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Anyone who takes the trouble to translate the English »peanut« already suspects that this plant is reluctant to be pigeonholed. Because, according to the translation, the "pea nut" is somehow both. With its closed sleeve, it has something in common with nuts. On the other hand, you can see at first glance that the herbaceous, up to 70 cm high plant with the delicate pinnate leaves is closely related to the pea. And, as is well known, this is one of the legumes.
The peanut also proves to be a free spirit on the field. It takes two months or more to bloom, producing tons of flowers, of which only one in five is fertilized. Then it becomes really strange: after fertilization, its flower stems bend down and grow up to eight centimeters deep in the ground. Well protected, the peanut seeds continue to develop here in the typical coarsely wetted pods until they are ripe and live up to their name.
It is believed that the peanut plant protects its seeds from steppe fires. That may be true, after all, the peanut likes to be warm and grows best in regions where such fires can occur. Just to germinate, it needs an impressive 30 to 34 degrees Celsius. In terms of water and soil, on the other hand, it is significantly more frugal, which, in combination with its high nutritional value, has made it a very popular food in many tropical areas.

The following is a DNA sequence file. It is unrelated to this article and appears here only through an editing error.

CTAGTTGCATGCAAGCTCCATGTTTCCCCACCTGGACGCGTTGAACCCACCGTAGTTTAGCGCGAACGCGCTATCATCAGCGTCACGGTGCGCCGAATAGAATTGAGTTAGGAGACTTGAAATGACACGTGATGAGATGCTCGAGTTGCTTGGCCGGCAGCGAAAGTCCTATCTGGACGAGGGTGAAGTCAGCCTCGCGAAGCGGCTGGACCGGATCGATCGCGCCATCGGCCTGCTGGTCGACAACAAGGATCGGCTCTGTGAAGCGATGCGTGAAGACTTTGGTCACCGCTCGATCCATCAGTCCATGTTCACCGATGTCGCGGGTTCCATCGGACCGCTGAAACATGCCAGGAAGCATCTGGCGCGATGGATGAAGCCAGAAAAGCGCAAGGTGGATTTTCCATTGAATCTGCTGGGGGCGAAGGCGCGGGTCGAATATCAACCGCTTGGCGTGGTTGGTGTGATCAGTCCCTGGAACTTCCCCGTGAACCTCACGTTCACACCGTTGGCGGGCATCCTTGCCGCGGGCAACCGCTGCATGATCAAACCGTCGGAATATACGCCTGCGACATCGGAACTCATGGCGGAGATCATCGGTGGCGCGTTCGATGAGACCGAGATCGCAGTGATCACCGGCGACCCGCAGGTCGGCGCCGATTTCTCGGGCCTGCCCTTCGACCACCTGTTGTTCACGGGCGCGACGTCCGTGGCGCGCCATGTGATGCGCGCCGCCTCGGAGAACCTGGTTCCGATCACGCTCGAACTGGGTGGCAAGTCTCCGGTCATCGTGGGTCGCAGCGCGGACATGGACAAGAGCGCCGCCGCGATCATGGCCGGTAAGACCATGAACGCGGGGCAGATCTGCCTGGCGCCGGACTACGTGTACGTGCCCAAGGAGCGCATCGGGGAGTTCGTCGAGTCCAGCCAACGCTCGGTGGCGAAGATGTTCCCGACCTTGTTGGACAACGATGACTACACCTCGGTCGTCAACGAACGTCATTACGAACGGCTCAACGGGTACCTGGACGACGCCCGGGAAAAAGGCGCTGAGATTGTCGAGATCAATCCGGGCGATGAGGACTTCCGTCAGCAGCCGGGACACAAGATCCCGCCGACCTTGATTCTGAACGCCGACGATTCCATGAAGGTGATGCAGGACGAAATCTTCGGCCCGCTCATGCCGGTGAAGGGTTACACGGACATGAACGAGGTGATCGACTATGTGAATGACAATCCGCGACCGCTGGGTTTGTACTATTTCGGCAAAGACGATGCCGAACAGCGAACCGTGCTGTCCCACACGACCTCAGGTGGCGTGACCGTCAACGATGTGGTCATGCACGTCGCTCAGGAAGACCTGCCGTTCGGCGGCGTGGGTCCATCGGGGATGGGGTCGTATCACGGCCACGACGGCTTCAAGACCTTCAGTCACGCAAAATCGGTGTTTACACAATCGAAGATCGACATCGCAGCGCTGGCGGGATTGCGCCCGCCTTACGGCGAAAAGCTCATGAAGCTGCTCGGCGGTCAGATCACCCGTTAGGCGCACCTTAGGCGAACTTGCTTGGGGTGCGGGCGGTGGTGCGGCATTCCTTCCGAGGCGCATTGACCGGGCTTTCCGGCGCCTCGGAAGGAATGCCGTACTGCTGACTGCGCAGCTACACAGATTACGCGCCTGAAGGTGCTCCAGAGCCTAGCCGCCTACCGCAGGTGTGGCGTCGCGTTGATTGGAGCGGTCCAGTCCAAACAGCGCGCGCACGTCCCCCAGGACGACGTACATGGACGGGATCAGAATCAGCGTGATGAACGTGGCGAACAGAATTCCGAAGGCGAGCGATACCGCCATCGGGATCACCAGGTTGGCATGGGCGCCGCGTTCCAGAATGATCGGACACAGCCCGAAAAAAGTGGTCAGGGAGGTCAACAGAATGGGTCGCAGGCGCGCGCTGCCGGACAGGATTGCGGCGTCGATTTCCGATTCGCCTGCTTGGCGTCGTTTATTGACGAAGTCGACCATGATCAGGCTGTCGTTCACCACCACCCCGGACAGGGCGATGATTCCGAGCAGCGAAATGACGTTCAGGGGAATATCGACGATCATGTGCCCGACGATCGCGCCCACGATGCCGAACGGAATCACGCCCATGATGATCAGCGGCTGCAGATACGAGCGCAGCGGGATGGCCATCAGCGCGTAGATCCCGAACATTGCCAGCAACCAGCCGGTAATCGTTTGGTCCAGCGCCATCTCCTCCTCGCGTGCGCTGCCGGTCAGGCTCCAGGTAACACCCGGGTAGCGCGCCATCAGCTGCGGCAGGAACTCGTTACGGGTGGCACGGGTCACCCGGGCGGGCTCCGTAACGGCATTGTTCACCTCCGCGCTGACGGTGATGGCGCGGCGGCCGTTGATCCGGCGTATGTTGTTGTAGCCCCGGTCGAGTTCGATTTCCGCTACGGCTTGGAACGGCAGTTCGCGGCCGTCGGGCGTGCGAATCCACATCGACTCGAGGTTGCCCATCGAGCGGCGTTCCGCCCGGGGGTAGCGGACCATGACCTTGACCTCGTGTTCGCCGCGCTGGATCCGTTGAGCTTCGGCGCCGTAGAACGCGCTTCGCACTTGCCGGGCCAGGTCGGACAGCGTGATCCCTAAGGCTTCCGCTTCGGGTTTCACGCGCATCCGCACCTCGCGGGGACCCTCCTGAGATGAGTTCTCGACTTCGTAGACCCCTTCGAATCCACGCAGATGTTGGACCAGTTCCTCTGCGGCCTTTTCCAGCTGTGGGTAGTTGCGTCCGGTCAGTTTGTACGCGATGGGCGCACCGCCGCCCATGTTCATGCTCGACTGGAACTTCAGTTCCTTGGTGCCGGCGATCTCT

In contrast to all other legumes, the peanut can also be eaten raw, which is particularly popular in Africa. Here, however, the peanut in another form, roasted, processed into porridge or flour, has the status of a staple food. And in its raw form, it reveals its closeness to the legumes, because fresh peanuts taste slightly like beans (not peas).
However, the largest growing countries are India and China. Indians and Chinese keep the goods almost entirely in their own country. They particularly appreciate the peanut oil, which makes up up to 50 percent of the ingredients. Peanut oil even has the status of a remedy here. In the most important export country, the USA, on the other hand, it is more of a staple for many Americans. Peanut butter is a must in every household. One can argue about their health value, but not about the valuable ingredients of the peanut. Lots of protein (25 percent), plenty of potassium and the highest magnesium content of all plant-based foods make them thoroughly healthy foods.
A real downer is their high allergy potential. In the most affected countries, the United States and the United Kingdom, about one percent of adults are allergic to protein. The number of people affected is also growing in Germany. Even amounts in the microgram range are enough to trigger extremely violent reactions such as nausea, rapid heartbeat or breathing difficulties. The only thing left to those affected is to avoid foods with peanut components completely. The remaining 99 percent can be happy that this weird guy named peanut enriches our menu in so many different ways. Jürgen Beckhoff, aid